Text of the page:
I sat down today and wrote a letter to our state representative, the governor, and one more to our Public Services Commission (To those who live on the other side of the pond: This governor-appointed commission oversees both public and private utility companies at state level--from here on out I will refer to them as the PSC, though am tempted to change up the letters a little). Do I expect anything to come of this? No, but it made me feel better. The water company I blogged about sometime back has once again raised their rates with the blessings of the very people in the state capital who are supposed to be looking out for our interests. Since 2005 our rates have risen from 40.00 to nearly 90.00. And this is with people (like me) complaining every step of the way.
I have written letters and attended public meetings and listened to other citizens complain about double (or erratic) billing, terrible customer service, leaky mains, bad meters, and poor water quality. During the most recent public information meeting, one customer, a plain-spoken older man in jeans and a plaid shirt, presented the commissioners with a jar of rust colored water and invited them to drink it. The commissioners declined and asked if the water that came out of his tap actually smelled that bad or he'd let it sit for a few days. That's what it smells like when it comes out of the tap, the man said. The commissioners seemed stunned and asked if they could keep the jar. One woman talked about finding sand in the bottom of her tub after bathing her children. Another stated that she had stopped drinking her tap water altogether. The commissioners were riveted, asking questions and requesting that they stay afterward. Finally, I thought, they believe someone. Maybe this year they'll listen.
Silly me, I mistook good theater for the real thing. I learned today that they let them raise the rates anyway. I was annoyed and when I am annoyed, I seek to understand the source of said annoyance. So I visited the PSC's site and looked up the final report. I read that the decision to allow the rate change was not unanimous and that the chairman himself was reluctant to allow it (at least that's how he put it in the Final Concurring Opinion at the end of the report). His tone was apologetic and he promised that the water company would be forced to address the complaints made by the customers at the meeting (we've heard that before) as well as a two year moratorium on rate increases by this company. Gee whiz thanks boss. So in two years when they come back with another huge rate increase request you're going to say no, right?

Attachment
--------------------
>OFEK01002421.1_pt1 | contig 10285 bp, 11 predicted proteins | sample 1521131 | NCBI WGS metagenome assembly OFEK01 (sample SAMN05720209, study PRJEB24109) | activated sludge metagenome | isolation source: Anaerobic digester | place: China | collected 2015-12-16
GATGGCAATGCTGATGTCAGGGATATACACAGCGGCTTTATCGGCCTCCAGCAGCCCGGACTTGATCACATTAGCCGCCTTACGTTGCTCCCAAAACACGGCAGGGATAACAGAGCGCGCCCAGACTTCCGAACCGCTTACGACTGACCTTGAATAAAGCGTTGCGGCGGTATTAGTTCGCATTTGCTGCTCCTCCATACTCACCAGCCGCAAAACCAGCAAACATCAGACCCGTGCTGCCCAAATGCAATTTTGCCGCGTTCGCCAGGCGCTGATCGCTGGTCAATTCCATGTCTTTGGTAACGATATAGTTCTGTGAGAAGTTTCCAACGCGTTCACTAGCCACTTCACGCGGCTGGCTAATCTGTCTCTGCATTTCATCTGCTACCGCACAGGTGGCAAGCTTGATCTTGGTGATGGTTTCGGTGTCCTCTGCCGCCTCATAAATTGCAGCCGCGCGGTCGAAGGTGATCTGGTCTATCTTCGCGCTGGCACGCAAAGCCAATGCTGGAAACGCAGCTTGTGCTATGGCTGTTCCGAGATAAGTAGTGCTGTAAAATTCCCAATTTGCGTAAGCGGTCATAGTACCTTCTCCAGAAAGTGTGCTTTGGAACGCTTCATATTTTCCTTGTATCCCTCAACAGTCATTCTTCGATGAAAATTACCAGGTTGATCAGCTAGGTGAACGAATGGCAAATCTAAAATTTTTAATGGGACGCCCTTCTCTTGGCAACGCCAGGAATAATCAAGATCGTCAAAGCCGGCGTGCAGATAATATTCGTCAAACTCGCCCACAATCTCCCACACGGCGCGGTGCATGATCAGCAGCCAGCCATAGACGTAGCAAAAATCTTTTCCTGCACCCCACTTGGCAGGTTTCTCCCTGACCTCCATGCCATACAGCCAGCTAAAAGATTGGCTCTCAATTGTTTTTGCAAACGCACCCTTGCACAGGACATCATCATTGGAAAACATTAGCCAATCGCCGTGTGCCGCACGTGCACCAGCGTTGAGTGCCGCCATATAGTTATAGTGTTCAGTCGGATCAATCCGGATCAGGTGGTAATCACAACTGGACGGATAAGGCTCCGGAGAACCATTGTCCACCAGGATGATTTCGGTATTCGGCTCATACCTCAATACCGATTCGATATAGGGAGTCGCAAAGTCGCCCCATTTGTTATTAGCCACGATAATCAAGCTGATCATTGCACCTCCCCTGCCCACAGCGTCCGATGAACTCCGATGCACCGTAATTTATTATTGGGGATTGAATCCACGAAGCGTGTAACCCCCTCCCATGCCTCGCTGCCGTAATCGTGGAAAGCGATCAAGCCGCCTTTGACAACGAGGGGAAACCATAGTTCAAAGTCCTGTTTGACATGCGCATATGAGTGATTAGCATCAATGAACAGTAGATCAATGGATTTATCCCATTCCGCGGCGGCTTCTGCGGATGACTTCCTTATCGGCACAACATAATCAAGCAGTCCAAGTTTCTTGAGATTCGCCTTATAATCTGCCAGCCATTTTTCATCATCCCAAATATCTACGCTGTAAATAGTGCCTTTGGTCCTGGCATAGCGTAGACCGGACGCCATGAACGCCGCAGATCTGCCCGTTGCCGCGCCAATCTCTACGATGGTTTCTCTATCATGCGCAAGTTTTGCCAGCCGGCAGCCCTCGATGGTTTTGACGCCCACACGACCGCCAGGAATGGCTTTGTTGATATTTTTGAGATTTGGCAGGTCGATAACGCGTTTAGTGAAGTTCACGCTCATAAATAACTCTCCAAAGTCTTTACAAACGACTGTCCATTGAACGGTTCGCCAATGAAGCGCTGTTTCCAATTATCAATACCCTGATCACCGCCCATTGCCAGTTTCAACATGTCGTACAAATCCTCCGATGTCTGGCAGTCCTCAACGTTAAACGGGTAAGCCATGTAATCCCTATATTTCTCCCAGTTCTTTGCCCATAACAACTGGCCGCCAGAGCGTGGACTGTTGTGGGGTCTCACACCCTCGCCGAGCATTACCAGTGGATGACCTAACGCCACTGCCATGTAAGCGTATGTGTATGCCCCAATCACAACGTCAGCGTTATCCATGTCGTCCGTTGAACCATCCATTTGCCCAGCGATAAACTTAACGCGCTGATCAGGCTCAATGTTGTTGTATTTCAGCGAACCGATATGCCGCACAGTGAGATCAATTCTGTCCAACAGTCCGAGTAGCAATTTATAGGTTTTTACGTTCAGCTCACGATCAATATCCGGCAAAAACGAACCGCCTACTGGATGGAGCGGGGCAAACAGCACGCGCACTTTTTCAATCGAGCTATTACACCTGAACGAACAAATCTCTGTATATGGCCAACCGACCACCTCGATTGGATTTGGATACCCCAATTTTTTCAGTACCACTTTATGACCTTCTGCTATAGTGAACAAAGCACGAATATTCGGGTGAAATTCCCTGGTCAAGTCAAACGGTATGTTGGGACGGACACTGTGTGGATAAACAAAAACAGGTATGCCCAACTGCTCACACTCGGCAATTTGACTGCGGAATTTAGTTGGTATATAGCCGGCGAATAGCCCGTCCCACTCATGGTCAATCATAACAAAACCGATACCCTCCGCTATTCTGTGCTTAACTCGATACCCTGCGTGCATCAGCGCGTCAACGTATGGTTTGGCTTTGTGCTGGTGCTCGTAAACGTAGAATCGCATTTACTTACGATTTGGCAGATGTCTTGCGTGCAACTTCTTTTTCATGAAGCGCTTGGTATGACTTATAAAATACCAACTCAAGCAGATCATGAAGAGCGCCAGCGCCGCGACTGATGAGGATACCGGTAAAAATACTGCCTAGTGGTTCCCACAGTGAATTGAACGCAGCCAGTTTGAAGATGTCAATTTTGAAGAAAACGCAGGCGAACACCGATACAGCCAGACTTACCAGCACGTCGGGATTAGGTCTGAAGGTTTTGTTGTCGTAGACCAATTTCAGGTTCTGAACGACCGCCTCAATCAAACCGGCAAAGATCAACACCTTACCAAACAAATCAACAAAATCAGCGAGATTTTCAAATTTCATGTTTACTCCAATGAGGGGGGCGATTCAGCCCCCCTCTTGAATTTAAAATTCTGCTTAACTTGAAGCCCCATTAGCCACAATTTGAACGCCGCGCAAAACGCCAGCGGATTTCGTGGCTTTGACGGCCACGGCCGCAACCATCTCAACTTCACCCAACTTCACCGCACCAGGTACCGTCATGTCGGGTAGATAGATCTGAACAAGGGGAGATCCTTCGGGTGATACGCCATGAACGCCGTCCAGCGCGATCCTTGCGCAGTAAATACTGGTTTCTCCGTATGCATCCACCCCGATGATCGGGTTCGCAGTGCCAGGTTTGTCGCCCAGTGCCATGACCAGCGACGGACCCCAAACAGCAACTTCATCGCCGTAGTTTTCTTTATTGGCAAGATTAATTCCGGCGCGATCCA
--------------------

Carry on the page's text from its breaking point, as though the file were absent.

Doing this research gave me an opportunity to examine just exactly who all these commissioners are and who appointed them. It did not surprise me to find that most of them were appointed by the previous governor, a man I have little use for. The chairman and one other commissioner were selected by the current governor who I like slightly more than the previous man.
Upon further research, I learned that I am not the only one questioning the commissioners ethics in situations like this. Ironically, on the same day they approved the rate increase, they also adopted a set of new ethics rules that should govern how they deal with companies like this in the future (namely--no meetings with utility companies behind closed doors). This is the article, Basically, it looks like the proverbial fox will be guarding the hen house as they look to be policing themselves. As stated by the chairman, they haven't quite worked out what they'll do to any commissioner who violates the ethics rules. I guess it was too much trouble to tack on a sentence that goes a lot like, "And if you violate the rules, you're fired." (Or something that takes up a lot more space than that and sounds ominously legal).
It's almost enough to make a girl consider socialism. According to some, I've got one toe in that pool already.